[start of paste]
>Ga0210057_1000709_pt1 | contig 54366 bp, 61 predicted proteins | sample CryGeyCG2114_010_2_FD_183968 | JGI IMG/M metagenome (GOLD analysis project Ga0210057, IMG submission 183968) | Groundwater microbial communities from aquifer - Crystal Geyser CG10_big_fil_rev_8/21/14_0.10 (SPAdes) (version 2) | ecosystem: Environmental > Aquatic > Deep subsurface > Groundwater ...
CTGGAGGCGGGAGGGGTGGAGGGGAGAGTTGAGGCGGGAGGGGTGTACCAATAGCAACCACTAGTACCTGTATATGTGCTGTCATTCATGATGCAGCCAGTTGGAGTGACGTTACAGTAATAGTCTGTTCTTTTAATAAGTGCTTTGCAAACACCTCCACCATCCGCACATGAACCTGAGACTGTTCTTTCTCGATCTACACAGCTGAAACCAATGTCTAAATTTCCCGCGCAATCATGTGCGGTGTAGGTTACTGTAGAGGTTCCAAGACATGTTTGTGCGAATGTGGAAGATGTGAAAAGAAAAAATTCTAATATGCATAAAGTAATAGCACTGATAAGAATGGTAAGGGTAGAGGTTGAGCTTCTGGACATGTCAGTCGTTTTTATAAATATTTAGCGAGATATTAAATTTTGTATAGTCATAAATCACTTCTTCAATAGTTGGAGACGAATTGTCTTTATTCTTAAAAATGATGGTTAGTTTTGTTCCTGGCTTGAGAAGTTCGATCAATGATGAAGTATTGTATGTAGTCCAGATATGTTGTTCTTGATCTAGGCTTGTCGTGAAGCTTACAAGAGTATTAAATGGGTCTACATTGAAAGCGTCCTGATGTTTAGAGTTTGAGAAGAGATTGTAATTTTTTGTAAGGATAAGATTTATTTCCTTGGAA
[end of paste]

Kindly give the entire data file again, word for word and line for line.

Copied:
>Ga0210057_1000709_pt1 | contig 54366 bp, 61 predicted proteins | sample CryGeyCG2114_010_2_FD_183968 | JGI IMG/M metagenome (GOLD analysis project Ga0210057, IMG submission 183968) | Groundwater microbial communities from aquifer - Crystal Geyser CG10_big_fil_rev_8/21/14_0.10 (SPAdes) (version 2) | ecosystem: Environmental > Aquatic > Deep subsurface > Groundwater ...
CTGGAGGCGGGAGGGGTGGAGGGGAGAGTTGAGGCGGGAGGGGTGTACCAATAGCAACCACTAGTACCTGTATATGTGCTGTCATTCATGATGCAGCCAGTTGGAGTGACGTTACAGTAATAGTCTGTTCTTTTAATAAGTGCTTTGCAAACACCTCCACCATCCGCACATGAACCTGAGACTGTTCTTTCTCGATCTACACAGCTGAAACCAATGTCTAAATTTCCCGCGCAATCATGTGCGGTGTAGGTTACTGTAGAGGTTCCAAGACATGTTTGTGCGAATGTGGAAGATGTGAAAAGAAAAAATTCTAATATGCATAAAGTAATAGCACTGATAAGAATGGTAAGGGTAGAGGTTGAGCTTCTGGACATGTCAGTCGTTTTTATAAATATTTAGCGAGATATTAAATTTTGTATAGTCATAAATCACTTCTTCAATAGTTGGAGACGAATTGTCTTTATTCTTAAAAATGATGGTTAGTTTTGTTCCTGGCTTGAGAAGTTCGATCAATGATGAAGTATTGTATGTAGTCCAGATATGTTGTTCTTGATCTAGGCTTGTCGTGAAGCTTACAAGAGTATTAAATGGGTCTACATTGAAAGCGTCCTGATGTTTAGAGTTTGAGAAGAGATTGTAATTTTTTGTAAGGATAAGATTTATTTCCTTGGAA